Afghanistan is highly aid dependent. Aid dependency is defined as when aid comprises around 10% of GDP and when in the absence of aid the state fails to perform many of its core functions (Bizhan, 2018b, p. 1016). The World Bank (2018) estimates that international aid currently comprises 40% of Afghanistan’s GDP. Afghanistan is dependent on international aid to maintain state functions (Strand et al., 2017, p. 46). Donors have warned the Afghan government that aid levels will decline in the future. Aid levels are expected to approximately halve by 2030 (reducing from 40% of GDP to 20%). There is consensus in the literature that Afghanistan is aid dependent and also that it is sensitive to changes in international aid. For example, analysts agree that the slowdown in economic growth in 2013-2015 was due to the combination of declining international aid, the drawdown of international forces and the 2014 Presidential election. The literature reviewed for this report agrees that continuing international aid is needed to protect the gains made in Afghanistan since 2002. This is due to the low resilience of the Afghan state, which makes its economy and political system highly sensitive to shocks. Afghanistan is a fragile state and a number of reforms would be needed to help the state move towards self-reliance. However, literature searches for this report were unable to identify any projections concerning the minimum level of international aid needed to sustain the state’s ability to function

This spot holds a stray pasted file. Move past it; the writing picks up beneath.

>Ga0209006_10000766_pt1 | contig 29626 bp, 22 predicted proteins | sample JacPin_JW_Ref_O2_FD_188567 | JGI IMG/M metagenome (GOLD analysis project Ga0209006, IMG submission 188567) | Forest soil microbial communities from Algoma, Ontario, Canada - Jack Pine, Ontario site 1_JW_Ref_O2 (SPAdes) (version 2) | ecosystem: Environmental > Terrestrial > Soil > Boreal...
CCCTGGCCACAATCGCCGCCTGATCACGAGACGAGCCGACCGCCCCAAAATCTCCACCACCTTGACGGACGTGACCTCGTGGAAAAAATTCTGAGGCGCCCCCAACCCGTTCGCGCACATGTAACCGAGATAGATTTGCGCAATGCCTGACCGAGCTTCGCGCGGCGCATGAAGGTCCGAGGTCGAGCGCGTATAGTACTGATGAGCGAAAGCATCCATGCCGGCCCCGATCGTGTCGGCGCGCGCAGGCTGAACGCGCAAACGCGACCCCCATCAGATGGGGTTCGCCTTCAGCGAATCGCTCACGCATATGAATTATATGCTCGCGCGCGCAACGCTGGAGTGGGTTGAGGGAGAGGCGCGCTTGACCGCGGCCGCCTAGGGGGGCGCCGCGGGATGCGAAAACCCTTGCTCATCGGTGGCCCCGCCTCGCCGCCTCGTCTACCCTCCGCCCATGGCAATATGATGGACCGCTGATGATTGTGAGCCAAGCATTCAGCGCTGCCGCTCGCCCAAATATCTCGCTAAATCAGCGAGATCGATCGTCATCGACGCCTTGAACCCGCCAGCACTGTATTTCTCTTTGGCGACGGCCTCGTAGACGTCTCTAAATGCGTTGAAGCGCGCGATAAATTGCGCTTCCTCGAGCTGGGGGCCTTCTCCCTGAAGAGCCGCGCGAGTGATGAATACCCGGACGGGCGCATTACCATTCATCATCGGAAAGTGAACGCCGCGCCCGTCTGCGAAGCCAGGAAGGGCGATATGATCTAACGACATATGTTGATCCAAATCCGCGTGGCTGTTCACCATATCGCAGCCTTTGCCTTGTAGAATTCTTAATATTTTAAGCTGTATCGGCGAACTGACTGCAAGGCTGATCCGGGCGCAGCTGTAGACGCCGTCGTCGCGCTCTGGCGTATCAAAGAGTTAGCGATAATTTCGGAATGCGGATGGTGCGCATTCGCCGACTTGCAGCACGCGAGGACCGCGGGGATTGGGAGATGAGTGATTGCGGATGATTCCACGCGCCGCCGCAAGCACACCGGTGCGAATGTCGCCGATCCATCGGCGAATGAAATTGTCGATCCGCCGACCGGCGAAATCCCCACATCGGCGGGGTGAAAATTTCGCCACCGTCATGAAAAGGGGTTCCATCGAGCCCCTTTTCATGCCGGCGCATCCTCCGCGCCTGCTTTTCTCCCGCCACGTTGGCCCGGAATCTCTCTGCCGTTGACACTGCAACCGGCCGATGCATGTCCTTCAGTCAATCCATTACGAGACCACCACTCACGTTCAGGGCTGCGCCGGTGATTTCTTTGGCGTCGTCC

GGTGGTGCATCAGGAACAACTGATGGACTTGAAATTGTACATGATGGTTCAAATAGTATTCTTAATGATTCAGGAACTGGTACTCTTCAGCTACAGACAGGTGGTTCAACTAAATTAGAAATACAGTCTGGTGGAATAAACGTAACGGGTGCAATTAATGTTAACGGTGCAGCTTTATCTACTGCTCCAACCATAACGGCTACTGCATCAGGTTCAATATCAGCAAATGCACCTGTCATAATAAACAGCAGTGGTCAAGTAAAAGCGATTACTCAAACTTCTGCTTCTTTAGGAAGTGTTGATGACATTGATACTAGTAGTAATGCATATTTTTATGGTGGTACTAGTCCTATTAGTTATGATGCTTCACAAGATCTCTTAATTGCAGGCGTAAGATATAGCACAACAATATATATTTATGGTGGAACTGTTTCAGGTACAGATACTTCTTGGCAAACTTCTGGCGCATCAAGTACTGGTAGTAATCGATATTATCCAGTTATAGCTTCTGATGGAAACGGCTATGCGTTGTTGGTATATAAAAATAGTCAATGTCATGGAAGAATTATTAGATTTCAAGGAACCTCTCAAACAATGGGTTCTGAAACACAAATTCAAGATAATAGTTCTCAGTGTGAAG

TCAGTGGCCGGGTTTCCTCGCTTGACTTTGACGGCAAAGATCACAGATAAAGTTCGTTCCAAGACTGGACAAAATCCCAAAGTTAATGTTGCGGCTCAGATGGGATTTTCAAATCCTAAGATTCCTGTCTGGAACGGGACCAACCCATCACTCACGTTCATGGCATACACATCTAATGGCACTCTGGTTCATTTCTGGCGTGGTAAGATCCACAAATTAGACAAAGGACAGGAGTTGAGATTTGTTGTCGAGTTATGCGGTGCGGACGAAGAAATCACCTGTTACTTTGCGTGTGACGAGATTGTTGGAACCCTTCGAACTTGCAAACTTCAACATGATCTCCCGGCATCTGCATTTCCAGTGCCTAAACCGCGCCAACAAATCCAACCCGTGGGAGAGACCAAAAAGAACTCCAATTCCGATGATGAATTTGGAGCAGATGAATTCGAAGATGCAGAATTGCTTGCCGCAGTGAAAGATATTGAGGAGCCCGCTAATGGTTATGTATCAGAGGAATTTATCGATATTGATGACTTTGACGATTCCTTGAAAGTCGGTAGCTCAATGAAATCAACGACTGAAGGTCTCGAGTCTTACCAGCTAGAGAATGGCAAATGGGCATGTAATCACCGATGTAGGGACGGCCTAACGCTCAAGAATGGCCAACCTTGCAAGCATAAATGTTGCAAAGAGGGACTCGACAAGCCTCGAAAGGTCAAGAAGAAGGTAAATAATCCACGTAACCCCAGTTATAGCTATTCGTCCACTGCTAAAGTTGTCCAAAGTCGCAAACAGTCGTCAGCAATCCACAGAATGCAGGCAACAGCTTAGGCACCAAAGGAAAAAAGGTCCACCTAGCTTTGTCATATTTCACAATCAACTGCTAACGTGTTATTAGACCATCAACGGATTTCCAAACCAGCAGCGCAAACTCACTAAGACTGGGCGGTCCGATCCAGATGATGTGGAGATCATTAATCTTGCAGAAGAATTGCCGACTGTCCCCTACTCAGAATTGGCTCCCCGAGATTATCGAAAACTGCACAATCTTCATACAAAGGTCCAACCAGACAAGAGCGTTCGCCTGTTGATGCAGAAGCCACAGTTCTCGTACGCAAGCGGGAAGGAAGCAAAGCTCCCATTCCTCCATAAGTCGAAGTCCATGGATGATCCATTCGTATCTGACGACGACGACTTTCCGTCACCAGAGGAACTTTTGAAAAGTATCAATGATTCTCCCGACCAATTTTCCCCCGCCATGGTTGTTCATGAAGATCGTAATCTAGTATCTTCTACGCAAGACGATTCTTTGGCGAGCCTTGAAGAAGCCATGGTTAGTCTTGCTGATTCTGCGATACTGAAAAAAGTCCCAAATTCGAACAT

K4D helpdesk reports provide summaries of current research, evidence and lessons learned. This report was commissioned by the UK Department for International Development.
Cooper, R. (2018). Aid dependency and political settlements in Afghanistan. K4D Helpdesk Report. Brighton, UK: Institute of Development Studies.
Published 14 September 2018